CHU4UHC played a catalytic role in mobilizing changemakers in Kenya such as ELMA Philanthropies to collaborate on a single plan aimed at addressing CHW issues—including remuneration and digitalization—at a systemic level. With government and other stakeholders on board from the outset, we worked together to identify the strategic investments needed to support professional CHWs within a sustainable community-based primary healthcare system capable of achieving UHC. 

Taking the lessons from CHU4UHC, a similar platform—the CHW Think Tank—was established in South Africa, in partnership with the National Department of Health, to strengthen the country’s Ward-Based Primary Health Care Outreach Teams strategy of CHWs alongside nurse team leaders to support community-based primary healthcare. The Think Tank comprised broad representation, including governmental and civil society organizations, NGOs, academia, developmental partners and funders, all appointed by the Director General for Health. 

The CHW Think Tank promoted critical thinking and enabled robust discussion to inform targeted ways to support CHWs and develop the policy and framework to implement the strategy. The Think Tank also laid the foundation for identifying and prioritizing five initial key policy interventions, including accreditation of CHW training, supported training of CHWs and outreach team leaders, supporting the policy review process, evaluating the implementation of a mobile health application, and strengthening monitoring and evaluation of the CHW program. 

The co-creation workshop in Nigeria focused on identifying, analyzing and recommending solutions to specific areas of gaps in mental health, oncology and midwifery, and improving access to care. Facilitated by the Medicaid Cancer Foundation, Liverpool School of Tropical Medicine and Real Visionaries, attendees included policy makers at all levels, including the Federal Ministry of Health, as well as educators, clinicians, professional organizations and NGOs. 

By coming together as a collective for the first time, the stakeholders were able to develop a roadmap for future action, which includes driving urgent policy reforms to make mental healthcare available at the primary care level, building an oncology nursing workforce to improve the availability and quality of cancer prevention and service delivery, and to strengthen midwifery education and community midwifery. 

In Uganda, the co-creation work builds upon the country’s efforts to develop a National Community Health Strategy (NCHS), which was delayed by the COVID-19 pandemic. The effort to finalize NCHS aimed at aligning the contribution of key players towards the delivery of health services at the community level and to strengthen Uganda’s community health system by harnessing existing policies, guidelines and experiences of multiple actors and implementers in the community health space. We partnered with UNICEF in Uganda to bring together stakeholders to strengthen capacity to implement NCHS at the national, regional and district levels. This work led to the successful launch of the Uganda National Community Health Strategy in February of 2023.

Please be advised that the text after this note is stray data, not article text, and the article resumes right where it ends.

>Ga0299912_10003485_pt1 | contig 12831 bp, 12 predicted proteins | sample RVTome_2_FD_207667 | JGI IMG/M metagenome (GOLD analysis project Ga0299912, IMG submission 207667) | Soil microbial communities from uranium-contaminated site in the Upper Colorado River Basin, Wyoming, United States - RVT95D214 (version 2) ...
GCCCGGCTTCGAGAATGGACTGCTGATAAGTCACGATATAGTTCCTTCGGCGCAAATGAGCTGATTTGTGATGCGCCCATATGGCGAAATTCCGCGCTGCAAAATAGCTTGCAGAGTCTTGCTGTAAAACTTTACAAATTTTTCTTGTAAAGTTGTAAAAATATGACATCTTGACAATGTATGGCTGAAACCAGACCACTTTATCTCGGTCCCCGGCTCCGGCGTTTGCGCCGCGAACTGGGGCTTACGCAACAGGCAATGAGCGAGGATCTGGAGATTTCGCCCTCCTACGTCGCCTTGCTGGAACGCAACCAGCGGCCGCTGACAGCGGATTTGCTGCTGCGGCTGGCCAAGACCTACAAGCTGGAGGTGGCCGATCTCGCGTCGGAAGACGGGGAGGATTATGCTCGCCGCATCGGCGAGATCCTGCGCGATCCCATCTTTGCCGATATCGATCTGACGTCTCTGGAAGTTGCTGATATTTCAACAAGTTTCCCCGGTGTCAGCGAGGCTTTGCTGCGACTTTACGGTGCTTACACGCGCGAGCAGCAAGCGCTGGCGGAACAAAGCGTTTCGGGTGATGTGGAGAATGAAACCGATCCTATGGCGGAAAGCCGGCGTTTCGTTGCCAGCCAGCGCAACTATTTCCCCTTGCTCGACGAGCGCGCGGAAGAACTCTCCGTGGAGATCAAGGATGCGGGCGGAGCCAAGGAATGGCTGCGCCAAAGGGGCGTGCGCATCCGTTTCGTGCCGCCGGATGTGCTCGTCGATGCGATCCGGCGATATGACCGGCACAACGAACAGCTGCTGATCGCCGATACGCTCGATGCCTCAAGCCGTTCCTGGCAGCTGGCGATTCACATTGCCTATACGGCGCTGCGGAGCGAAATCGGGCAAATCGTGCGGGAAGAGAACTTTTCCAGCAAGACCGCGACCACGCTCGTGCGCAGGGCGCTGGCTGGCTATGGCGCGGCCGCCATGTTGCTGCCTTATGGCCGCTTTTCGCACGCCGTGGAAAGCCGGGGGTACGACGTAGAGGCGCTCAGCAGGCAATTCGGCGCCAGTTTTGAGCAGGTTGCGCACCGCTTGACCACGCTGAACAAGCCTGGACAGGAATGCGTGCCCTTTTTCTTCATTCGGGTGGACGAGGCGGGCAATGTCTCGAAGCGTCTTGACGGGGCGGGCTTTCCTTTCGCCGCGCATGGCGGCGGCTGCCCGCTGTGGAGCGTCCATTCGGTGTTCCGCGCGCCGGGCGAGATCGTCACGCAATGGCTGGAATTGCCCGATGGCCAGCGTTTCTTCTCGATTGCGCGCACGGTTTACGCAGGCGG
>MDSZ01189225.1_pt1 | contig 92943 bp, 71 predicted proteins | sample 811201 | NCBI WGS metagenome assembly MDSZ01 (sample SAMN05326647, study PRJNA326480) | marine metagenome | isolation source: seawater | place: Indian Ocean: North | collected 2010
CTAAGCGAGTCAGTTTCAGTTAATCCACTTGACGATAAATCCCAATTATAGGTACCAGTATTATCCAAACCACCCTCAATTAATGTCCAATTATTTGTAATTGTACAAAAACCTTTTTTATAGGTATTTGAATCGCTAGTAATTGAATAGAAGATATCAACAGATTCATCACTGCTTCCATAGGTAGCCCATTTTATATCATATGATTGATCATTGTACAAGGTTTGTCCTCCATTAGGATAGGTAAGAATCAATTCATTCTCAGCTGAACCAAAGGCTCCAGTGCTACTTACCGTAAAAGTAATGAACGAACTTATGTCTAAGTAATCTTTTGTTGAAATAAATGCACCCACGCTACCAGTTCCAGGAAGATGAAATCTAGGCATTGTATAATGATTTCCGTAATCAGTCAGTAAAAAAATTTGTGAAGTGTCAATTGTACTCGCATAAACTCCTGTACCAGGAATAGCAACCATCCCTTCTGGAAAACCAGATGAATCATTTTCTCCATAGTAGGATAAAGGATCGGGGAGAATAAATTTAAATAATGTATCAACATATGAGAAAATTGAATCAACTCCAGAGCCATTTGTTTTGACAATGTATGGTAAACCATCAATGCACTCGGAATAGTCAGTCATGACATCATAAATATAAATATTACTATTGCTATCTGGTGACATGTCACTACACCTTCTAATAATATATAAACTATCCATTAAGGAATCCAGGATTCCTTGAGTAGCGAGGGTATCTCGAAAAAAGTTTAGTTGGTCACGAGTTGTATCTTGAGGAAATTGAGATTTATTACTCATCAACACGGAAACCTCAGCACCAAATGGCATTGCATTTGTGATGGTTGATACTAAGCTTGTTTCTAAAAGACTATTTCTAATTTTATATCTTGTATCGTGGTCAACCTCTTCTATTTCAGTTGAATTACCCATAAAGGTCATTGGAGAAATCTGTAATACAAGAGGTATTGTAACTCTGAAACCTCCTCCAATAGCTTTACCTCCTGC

Acting together, creatively and decisively to minimize fragmentation of resources 

We have lost decades of progress in public health due to COVID-19, including disruptions to essential health services resulting in backsliding progress on immunization rates and a growing shortage of health workers. Strong community health programs are a proven high-value investment that can accelerate progress towards UHC, global health security and economic recovery. We have to come together as stakeholders with a united goal and put our resources behind strengthening community-based primary care. 

The turning point in Kenya in the first year was when ELMA Philanthropies expressed interest in working with us to build the “one program.” Johnson & Johnson Foundation and Elma Philanthropies have been co-funding the work 50-50 under one budget that is allocated to partners for the implementation of national community health priorities driven by the Ministry of Health. 

Private and philanthropic partners are uniquely positioned to drive systems change and increased investments in community health programs. If we can get to a point where all funders in community health can set individual projects aside and put their resources all on the table to stimulate governments to prioritize national community health programs, I believe we will have solved one of the biggest challenges in global health—and we will realize the promise of UHC in Africa.